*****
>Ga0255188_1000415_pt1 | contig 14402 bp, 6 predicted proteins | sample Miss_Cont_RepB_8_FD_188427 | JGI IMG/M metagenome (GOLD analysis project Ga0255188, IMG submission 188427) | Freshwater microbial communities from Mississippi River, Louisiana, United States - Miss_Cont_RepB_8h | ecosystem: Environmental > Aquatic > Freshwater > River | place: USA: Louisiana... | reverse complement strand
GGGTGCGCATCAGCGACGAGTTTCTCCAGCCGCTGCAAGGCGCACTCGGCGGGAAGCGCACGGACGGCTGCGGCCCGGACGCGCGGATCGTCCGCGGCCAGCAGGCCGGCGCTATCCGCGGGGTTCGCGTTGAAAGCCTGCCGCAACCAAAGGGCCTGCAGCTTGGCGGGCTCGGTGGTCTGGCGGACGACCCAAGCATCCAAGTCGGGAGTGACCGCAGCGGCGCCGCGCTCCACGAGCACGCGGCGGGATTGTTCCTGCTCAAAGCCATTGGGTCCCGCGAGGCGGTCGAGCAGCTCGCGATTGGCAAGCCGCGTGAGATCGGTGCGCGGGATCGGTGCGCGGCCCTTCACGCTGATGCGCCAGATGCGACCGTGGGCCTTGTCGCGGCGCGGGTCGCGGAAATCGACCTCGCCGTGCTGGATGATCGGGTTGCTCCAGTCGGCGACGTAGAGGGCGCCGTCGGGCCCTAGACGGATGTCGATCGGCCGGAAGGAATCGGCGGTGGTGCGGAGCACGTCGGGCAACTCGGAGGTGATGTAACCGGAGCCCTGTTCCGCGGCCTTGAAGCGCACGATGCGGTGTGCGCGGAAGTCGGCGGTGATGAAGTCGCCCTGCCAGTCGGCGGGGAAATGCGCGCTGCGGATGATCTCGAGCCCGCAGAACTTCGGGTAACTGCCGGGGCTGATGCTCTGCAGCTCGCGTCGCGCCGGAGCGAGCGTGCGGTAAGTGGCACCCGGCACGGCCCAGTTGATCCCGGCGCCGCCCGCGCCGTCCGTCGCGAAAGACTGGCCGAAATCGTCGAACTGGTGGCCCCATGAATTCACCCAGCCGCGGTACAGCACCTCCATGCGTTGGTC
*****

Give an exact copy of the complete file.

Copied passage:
>Ga0255188_1000415_pt1 | contig 14402 bp, 6 predicted proteins | sample Miss_Cont_RepB_8_FD_188427 | JGI IMG/M metagenome (GOLD analysis project Ga0255188, IMG submission 188427) | Freshwater microbial communities from Mississippi River, Louisiana, United States - Miss_Cont_RepB_8h | ecosystem: Environmental > Aquatic > Freshwater > River | place: USA: Louisiana... | reverse complement strand
GGGTGCGCATCAGCGACGAGTTTCTCCAGCCGCTGCAAGGCGCACTCGGCGGGAAGCGCACGGACGGCTGCGGCCCGGACGCGCGGATCGTCCGCGGCCAGCAGGCCGGCGCTATCCGCGGGGTTCGCGTTGAAAGCCTGCCGCAACCAAAGGGCCTGCAGCTTGGCGGGCTCGGTGGTCTGGCGGACGACCCAAGCATCCAAGTCGGGAGTGACCGCAGCGGCGCCGCGCTCCACGAGCACGCGGCGGGATTGTTCCTGCTCAAAGCCATTGGGTCCCGCGAGGCGGTCGAGCAGCTCGCGATTGGCAAGCCGCGTGAGATCGGTGCGCGGGATCGGTGCGCGGCCCTTCACGCTGATGCGCCAGATGCGACCGTGGGCCTTGTCGCGGCGCGGGTCGCGGAAATCGACCTCGCCGTGCTGGATGATCGGGTTGCTCCAGTCGGCGACGTAGAGGGCGCCGTCGGGCCCTAGACGGATGTCGATCGGCCGGAAGGAATCGGCGGTGGTGCGGAGCACGTCGGGCAACTCGGAGGTGATGTAACCGGAGCCCTGTTCCGCGGCCTTGAAGCGCACGATGCGGTGTGCGCGGAAGTCGGCGGTGATGAAGTCGCCCTGCCAGTCGGCGGGGAAATGCGCGCTGCGGATGATCTCGAGCCCGCAGAACTTCGGGTAACTGCCGGGGCTGATGCTCTGCAGCTCGCGTCGCGCCGGAGCGAGCGTGCGGTAAGTGGCACCCGGCACGGCCCAGTTGATCCCGGCGCCGCCCGCGCCGTCCGTCGCGAAAGACTGGCCGAAATCGTCGAACTGGTGGCCCCATGAATTCACCCAGCCGCGGTACAGCACCTCCATGCGTTGGTC